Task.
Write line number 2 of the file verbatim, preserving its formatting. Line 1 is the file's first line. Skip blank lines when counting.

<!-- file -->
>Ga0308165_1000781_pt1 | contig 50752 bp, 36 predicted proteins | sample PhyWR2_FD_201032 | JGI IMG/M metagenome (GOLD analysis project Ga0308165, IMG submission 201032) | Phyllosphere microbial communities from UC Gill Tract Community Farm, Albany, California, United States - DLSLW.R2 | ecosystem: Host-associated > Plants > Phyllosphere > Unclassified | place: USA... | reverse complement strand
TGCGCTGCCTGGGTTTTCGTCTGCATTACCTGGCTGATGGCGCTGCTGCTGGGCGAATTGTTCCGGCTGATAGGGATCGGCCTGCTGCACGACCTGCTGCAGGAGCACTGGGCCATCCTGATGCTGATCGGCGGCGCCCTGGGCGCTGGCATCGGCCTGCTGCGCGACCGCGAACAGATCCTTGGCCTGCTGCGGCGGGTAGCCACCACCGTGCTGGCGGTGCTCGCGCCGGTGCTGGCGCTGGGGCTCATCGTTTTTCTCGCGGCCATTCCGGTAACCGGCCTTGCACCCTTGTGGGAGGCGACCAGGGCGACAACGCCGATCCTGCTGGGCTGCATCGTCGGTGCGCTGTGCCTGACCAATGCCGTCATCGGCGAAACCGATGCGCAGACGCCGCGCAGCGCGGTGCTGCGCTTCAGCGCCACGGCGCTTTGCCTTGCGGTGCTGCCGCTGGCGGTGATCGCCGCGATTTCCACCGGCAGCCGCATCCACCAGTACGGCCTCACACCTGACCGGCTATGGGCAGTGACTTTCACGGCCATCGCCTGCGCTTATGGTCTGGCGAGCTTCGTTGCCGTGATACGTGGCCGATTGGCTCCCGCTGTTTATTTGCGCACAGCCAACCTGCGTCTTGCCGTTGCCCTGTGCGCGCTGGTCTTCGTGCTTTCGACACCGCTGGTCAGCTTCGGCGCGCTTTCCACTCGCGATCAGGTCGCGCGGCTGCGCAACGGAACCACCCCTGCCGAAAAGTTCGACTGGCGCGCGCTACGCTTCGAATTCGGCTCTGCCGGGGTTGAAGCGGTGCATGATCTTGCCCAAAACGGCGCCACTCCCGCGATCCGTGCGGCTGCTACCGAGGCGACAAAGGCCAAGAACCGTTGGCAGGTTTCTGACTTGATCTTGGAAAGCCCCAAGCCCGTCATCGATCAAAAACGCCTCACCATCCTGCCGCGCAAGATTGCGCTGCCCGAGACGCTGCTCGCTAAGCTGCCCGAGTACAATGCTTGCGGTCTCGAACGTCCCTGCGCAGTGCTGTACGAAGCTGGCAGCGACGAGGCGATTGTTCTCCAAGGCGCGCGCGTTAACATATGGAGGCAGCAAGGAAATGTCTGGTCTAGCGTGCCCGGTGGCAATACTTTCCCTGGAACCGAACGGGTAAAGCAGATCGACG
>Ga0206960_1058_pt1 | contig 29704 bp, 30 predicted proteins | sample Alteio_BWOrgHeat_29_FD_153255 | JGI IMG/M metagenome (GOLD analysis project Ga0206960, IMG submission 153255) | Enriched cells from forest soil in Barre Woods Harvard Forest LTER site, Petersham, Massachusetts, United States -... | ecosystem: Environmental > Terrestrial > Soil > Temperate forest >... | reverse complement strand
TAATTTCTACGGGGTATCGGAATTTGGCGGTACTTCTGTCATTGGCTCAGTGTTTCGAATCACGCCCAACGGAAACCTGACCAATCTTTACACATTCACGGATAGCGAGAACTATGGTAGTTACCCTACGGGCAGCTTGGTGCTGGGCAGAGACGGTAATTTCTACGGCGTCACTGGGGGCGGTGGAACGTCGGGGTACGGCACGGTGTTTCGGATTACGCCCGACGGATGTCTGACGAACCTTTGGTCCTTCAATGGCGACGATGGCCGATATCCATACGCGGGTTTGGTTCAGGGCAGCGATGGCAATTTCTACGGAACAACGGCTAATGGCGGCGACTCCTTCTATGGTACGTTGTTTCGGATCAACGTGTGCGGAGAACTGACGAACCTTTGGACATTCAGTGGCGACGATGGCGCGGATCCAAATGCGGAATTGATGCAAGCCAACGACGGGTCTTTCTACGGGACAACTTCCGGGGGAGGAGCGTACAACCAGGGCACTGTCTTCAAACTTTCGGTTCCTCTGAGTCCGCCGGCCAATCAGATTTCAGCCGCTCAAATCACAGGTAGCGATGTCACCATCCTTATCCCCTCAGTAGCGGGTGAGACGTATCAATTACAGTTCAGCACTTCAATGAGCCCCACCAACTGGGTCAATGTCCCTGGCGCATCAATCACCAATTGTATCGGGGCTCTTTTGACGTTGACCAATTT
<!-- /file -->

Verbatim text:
TGCGCTGCCTGGGTTTTCGTCTGCATTACCTGGCTGATGGCGCTGCTGCTGGGCGAATTGTTCCGGCTGATAGGGATCGGCCTGCTGCACGACCTGCTGCAGGAGCACTGGGCCATCCTGATGCTGATCGGCGGCGCCCTGGGCGCTGGCATCGGCCTGCTGCGCGACCGCGAACAGATCCTTGGCCTGCTGCGGCGGGTAGCCACCACCGTGCTGGCGGTGCTCGCGCCGGTGCTGGCGCTGGGGCTCATCGTTTTTCTCGCGGCCATTCCGGTAACCGGCCTTGCACCCTTGTGGGAGGCGACCAGGGCGACAACGCCGATCCTGCTGGGCTGCATCGTCGGTGCGCTGTGCCTGACCAATGCCGTCATCGGCGAAACCGATGCGCAGACGCCGCGCAGCGCGGTGCTGCGCTTCAGCGCCACGGCGCTTTGCCTTGCGGTGCTGCCGCTGGCGGTGATCGCCGCGATTTCCACCGGCAGCCGCATCCACCAGTACGGCCTCACACCTGACCGGCTATGGGCAGTGACTTTCACGGCCATCGCCTGCGCTTATGGTCTGGCGAGCTTCGTTGCCGTGATACGTGGCCGATTGGCTCCCGCTGTTTATTTGCGCACAGCCAACCTGCGTCTTGCCGTTGCCCTGTGCGCGCTGGTCTTCGTGCTTTCGACACCGCTGGTCAGCTTCGGCGCGCTTTCCACTCGCGATCAGGTCGCGCGGCTGCGCAACGGAACCACCCCTGCCGAAAAGTTCGACTGGCGCGCGCTACGCTTCGAATTCGGCTCTGCCGGGGTTGAAGCGGTGCATGATCTTGCCCAAAACGGCGCCACTCCCGCGATCCGTGCGGCTGCTACCGAGGCGACAAAGGCCAAGAACCGTTGGCAGGTTTCTGACTTGATCTTGGAAAGCCCCAAGCCCGTCATCGATCAAAAACGCCTCACCATCCTGCCGCGCAAGATTGCGCTGCCCGAGACGCTGCTCGCTAAGCTGCCCGAGTACAATGCTTGCGGTCTCGAACGTCCCTGCGCAGTGCTGTACGAAGCTGGCAGCGACGAGGCGATTGTTCTCCAAGGCGCGCGCGTTAACATATGGAGGCAGCAAGGAAATGTCTGGTCTAGCGTGCCCGGTGGCAATACTTTCCCTGGAACCGAACGGGTAAAGCAGATCGACG